Have you Clicked on "map" top left of screen, then chosen "Refresh Map List" then told it where to find the maps?....

post-5284-0-54192000-1344198047_thumb.jp

regards

Tom

Hi Tom,

Yes, I tried that, but there are still no maps :(

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keithfazzani

Sometimes I despair.

The hours I have spent, pondering mathematics, geo referencing by hand over 1,700 trench maps.

The money outlay to bring a Great War Moving map display product to market. The time spent on research, Deals and contracts with the IWM, testing the maps the full length of France, building web sites, on line payments and advertising, and yet a thread like this appears, which is a discussion between interested people, who seem to know nothing about it, or me!

LinesMan will do this conversion for every map on the Western Front, and put the whole thing in 3D if you want. You can walk the fields with all those maps scrolling before your very eyes.

Every forum member who has the software, can do conversions for other forum members for free already, on pretty much any map printed by the British Army!

The co ordinates it gives can be viewed on Modern maps within the system, or can be transferred to Google maps.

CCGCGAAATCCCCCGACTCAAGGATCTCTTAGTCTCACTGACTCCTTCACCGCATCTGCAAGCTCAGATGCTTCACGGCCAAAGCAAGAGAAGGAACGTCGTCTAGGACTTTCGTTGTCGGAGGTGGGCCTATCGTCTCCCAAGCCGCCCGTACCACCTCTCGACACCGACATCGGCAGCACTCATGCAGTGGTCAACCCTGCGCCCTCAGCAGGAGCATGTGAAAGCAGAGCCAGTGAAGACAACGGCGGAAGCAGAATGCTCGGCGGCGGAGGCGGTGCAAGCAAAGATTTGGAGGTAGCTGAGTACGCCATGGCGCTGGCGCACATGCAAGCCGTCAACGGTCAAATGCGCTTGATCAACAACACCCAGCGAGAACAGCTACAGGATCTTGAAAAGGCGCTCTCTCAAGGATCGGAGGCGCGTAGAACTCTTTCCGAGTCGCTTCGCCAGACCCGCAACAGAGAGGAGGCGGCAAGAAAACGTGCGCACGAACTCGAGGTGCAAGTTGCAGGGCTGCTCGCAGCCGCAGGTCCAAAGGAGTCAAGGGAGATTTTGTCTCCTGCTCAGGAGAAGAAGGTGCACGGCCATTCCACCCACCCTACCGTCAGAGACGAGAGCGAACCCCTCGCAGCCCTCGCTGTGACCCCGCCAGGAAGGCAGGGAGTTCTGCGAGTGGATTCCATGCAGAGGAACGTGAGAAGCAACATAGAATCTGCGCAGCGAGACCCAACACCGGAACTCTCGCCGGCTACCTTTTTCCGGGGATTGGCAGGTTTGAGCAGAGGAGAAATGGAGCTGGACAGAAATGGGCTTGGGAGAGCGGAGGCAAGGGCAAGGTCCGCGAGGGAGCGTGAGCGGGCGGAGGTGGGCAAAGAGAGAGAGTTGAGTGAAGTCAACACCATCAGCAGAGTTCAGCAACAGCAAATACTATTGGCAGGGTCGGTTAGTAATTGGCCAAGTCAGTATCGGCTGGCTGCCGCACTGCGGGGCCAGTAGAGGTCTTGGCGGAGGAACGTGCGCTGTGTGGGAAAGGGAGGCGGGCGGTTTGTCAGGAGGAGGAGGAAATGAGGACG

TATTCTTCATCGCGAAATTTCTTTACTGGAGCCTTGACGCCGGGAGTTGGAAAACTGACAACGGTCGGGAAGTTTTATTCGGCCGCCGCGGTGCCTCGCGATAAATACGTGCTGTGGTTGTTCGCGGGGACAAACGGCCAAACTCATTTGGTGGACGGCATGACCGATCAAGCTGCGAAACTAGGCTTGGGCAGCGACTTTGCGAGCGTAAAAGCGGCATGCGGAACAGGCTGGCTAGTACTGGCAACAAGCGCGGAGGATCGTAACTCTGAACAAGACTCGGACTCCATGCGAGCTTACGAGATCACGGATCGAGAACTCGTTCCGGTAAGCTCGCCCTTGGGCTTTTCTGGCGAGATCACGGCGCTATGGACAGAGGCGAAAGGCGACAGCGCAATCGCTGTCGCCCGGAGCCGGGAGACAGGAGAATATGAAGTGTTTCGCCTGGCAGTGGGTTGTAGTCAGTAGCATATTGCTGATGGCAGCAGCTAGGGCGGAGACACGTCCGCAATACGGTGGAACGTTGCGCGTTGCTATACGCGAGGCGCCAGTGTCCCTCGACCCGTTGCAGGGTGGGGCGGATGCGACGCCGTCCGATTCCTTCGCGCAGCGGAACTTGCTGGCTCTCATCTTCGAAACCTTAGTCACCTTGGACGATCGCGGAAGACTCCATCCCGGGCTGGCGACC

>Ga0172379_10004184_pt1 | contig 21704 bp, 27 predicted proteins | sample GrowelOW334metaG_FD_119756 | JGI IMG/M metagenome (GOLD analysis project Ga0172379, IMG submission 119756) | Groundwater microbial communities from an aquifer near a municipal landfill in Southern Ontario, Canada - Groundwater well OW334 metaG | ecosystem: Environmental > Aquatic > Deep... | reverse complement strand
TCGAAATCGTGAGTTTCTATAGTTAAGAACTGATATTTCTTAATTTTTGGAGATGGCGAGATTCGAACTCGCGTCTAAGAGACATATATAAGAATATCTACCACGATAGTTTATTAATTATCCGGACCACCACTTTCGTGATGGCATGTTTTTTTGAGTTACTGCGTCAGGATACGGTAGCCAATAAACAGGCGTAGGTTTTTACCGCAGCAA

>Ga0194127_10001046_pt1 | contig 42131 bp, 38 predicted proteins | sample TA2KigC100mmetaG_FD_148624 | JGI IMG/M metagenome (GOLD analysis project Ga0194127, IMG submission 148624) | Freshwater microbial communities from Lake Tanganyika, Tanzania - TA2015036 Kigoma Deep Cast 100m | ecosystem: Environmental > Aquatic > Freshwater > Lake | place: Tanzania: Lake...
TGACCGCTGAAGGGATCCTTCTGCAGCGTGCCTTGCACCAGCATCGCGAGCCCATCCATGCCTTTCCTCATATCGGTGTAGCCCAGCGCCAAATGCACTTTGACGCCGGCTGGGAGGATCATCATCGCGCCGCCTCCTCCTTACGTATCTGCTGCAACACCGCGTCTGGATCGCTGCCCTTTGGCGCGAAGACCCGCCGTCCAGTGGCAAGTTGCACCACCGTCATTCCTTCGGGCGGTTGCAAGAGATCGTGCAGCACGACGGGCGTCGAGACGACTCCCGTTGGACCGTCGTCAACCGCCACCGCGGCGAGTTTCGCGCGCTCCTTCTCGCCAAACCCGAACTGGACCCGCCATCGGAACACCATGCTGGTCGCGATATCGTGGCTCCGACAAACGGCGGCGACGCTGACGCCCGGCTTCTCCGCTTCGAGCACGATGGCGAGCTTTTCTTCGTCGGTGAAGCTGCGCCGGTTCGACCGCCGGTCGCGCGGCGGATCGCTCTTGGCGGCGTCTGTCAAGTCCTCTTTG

I do not aim to dispel the cleverness or effort on this thread, but

I'm going to kill myself.

Guy

www.greatwardigital.com .....LinesMan

Just seen this Guy, please, please don't do it. I am a techno idiot I can't even understand what all the earlier posts are on about. But I do know that Linesman has added enormously to my, and those with me, experience of visiting the Western Front and also those long winter evenings with war diaries. Keep up the good work!

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Gully Ravine

I have Linesman and have nothing but praise for it and the effort put in by its founders / developers. However, there are battlefields of great interest to others outside the western front and (for understandable commercial reasons) there is no equivalent Linesman offering. Not a criticism, but a fact. Hence, we are left to invent our own solutions and I feel these are to be encouraged. Keith

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6th Shropshires